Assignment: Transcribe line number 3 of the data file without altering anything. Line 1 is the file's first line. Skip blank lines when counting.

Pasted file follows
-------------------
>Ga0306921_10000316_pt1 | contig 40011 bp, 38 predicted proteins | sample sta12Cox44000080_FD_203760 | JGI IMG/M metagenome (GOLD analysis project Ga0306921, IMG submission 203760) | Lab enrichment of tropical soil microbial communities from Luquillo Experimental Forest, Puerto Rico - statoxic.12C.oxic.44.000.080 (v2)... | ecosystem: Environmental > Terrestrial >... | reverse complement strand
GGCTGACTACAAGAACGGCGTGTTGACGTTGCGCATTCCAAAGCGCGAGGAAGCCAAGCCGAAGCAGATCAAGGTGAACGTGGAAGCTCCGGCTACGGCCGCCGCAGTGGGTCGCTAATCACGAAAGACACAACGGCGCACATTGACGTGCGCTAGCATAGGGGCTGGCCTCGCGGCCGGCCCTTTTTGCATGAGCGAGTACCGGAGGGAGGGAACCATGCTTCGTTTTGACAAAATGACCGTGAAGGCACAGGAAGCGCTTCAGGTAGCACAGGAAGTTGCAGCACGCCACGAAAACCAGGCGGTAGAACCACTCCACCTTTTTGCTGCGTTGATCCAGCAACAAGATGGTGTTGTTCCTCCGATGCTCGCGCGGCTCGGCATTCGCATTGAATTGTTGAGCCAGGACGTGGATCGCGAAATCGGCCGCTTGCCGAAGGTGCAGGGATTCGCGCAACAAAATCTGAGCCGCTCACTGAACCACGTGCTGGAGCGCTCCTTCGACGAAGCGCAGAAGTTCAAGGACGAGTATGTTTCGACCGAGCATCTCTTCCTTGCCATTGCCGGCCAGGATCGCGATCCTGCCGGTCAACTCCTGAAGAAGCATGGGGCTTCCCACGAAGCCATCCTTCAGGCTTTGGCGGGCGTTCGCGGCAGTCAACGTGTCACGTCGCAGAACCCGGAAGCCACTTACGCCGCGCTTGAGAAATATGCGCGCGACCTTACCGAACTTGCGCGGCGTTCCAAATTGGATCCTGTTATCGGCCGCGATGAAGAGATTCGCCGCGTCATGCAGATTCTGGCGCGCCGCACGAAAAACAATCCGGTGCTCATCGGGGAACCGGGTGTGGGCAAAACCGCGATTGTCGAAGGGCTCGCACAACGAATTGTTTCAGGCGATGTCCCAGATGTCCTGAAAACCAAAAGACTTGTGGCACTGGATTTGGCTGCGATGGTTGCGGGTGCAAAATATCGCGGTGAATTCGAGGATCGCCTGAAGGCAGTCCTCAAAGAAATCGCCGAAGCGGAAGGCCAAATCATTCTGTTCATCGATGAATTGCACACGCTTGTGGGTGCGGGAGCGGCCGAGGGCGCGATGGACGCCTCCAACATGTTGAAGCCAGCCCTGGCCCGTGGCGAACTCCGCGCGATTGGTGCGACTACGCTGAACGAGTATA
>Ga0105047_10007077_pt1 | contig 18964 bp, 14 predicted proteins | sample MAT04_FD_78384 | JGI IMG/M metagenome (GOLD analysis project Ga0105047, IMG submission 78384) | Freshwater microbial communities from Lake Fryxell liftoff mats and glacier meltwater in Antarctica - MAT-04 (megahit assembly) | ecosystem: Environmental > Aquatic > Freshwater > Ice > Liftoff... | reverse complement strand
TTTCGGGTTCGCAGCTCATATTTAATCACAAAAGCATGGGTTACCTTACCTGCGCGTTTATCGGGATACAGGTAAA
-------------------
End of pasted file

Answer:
>Ga0105047_10007077_pt1 | contig 18964 bp, 14 predicted proteins | sample MAT04_FD_78384 | JGI IMG/M metagenome (GOLD analysis project Ga0105047, IMG submission 78384) | Freshwater microbial communities from Lake Fryxell liftoff mats and glacier meltwater in Antarctica - MAT-04 (megahit assembly) | ecosystem: Environmental > Aquatic > Freshwater > Ice > Liftoff... | reverse complement strand